Saturday, August 2, 2008

A page related with banning menthols

Thanks to Dee for finding this for me. I agree with the menthol smokers in this article who call menthols soothing to reason why I like em myself.

I dunno what makes an anti think if you take away my menthols, then I'll quit smoking. I guess antis wil have to learn the hard way that just cause you ban menthols doesn't mean every menthol smoker will quit.

I dunno if I'll call regs "dirty cigs to smoke." But I do agree with the menthol smokers in this article who imply smoking a reg tastes like sheet.

OVER the last 10 years, Jamey Heath, a songwriter and producer, has adjusted to an increasingly nonsmoking world and put up with the indignities.

Smokers like him have become outnumbered in the music industry. He has seen restaurants shut down their smoking sections and cities shun him as persona non grata, even in the open air. These days he is reduced to smoking his Salem Lights in his car or on his front porch, in deference to his nonsmoking wife and two children.

But a governmental ban on menthol cigarettes? Despite his own mixed feelings about smoking, "it feels unconstitutional," Mr. Heath said. If all cigarettes were banned, he said, "that's one thing, but to cut out just one segment seems a little fishy."

Smoking menthol cigarettes has become politically charged as Congress considers legislation that would give the federal government the power to regulate tobacco products for the first time. The bill, which the House of Representatives approved last week in a bipartisan vote, and which now awaits a Senate vote in the fall, bans clove, vanilla and other flavorings in cigarettes.

But the bill's sponsors in the House decided that the Food and Drug Administration should make the decision on how to regulate menthol, the most common flavoring. Menthol cigarettes account for more than a quarter of all cigarette sales and, studies and surveys show, are the preference of the overwhelming majority of African-American smokers, as well as a significant proportion of all teenagers ages 12 to 17.

Those who support the ban of menthol include seven former federal secretaries of health and human services, African-American antismoking advocates and some Congressional Black Caucus members. Those opposing the ban of menthol include Philip Morris USA, the nation's largest cigarette company; other Black Caucus members; and major public health groups, which said a compromise was needed so as not to derail the legislation.

In this maelstrom of debate are the smokers. There are those like Mr. Heath, who is African-American, who reject such wholesale interference with personal choices, and there are others who believe that having their menthol cigarettes snatched away may be just what they need to end their habit.

AN entertainment executive with a major Hollywood studio who smokes Marlboro Smooth, a newly introduced menthol, said he did not want the government "telling me anything."

"Are we supposed to be so stupid that we need the F.D.A. to try to protect us from ourselves?" he said. But a ban, he continued, would be "one more thing to help me quit when I should anyway."

The executive, a white man who spoke on condition of anonymity because he serves on an antismoking committee in the movie industry, said he had once managed to stop smoking but became hooked on menthols about 10 years ago when he was stressed out and happened to have a cold. He asked a friend for a menthol cigarette, which he thought was a "less harsh" option.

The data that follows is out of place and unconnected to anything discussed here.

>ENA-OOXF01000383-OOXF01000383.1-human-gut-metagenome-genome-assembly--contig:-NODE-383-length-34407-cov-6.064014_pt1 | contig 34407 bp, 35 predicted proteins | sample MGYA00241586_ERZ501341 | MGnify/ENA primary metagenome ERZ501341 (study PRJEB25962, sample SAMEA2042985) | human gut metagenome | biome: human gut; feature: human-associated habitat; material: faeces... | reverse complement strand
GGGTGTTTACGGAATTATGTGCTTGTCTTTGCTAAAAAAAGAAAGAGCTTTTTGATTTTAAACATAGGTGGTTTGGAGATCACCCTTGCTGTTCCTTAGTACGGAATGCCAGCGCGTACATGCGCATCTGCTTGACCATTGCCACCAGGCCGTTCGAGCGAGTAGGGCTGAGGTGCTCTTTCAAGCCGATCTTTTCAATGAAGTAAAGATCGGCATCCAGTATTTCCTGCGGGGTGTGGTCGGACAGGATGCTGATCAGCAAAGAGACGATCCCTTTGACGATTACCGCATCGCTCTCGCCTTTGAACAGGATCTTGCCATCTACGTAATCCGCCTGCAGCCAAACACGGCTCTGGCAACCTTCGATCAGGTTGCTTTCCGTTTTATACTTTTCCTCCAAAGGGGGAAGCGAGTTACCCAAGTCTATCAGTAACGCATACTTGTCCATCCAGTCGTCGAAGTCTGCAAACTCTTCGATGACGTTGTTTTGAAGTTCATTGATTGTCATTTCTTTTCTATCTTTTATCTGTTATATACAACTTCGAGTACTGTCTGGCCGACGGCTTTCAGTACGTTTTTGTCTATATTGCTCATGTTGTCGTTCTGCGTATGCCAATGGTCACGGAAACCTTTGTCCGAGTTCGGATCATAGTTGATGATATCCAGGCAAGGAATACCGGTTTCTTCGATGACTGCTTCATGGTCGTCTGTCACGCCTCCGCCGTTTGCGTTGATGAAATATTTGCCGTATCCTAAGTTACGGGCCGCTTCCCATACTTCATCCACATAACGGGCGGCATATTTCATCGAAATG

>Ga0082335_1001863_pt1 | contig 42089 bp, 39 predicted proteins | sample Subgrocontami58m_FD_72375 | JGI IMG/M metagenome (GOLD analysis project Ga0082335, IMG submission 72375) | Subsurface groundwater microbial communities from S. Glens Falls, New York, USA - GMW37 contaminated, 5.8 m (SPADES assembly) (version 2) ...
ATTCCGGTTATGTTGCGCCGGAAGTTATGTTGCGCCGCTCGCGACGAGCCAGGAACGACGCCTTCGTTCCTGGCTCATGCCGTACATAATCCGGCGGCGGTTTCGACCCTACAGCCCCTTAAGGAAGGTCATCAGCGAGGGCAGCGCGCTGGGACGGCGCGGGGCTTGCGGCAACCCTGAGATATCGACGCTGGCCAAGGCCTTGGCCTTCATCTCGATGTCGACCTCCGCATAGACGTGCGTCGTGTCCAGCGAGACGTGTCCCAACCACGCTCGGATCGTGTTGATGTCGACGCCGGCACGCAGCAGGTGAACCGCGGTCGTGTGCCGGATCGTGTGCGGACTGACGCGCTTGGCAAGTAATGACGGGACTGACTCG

"I stuck with menthol," he said. "A nonmenthol seems like smoking dirt."

Taste is a big draw to menthol cigarettes, whose mint flavor and cooling sensation are not unlike those found in mentholated cough drops or toothpaste. A study by the federal Centers for Disease Control and Prevention published this year found that many African-American smokers view menthol cigarettes as "soothing" and "smooth," and less harsh and dangerous than nonmentholated cigarettes.

(Studies are inconclusive on whether menthol cigarettes are more, or less, addictive and harmful than unflavored ones.)

"For me, I think I'm addicted twice, once to the menthol and then second to the tobacco," said one smoker in a small group discussion with black adult smokers in the Atlanta area, which was held by the C.D.C. and summarized in a study published this year in Ethnicity & Health, an academic journal.

Marketing campaigns have greatly influenced consumers. Menthol cigarettes have been heavily promoted to African-Americans since the 1960s, numerous studies have documented. A study released this year by the Harvard School of Public Health found that menthol cigarettes are increasingly popular with adolescents, partly because tobacco companies have new milder brands that facilitate "initiation."

Of course, some smokers had their eyes wide open when they succumbed to the habit.

Katherine Dozier, 24, a wedding planner in Los Angeles who is white, said she started smoking regularly about a year ago, when a Hollywood club passed out Camel No. 9 menthols as a promotion. She was struck by the "cute" black-and-turquoise box with a pink camel, and said the cigarettes were obviously aimed at young women. "You just don't see men smoking them because they wouldn't be caught dead with these pink and green boxes," she said.

Ms. Dozier liked the cigarettes, finding them "really smooth and minty and very light," she said. "They didn't make me cough."

Soon she was smoking half a pack a day, also made easy, she noted, because the packs were sold two for the price of one. She said she recently cut back significantly, only smoking "if I've had a hard day at work." She is trying to quit.

No comments: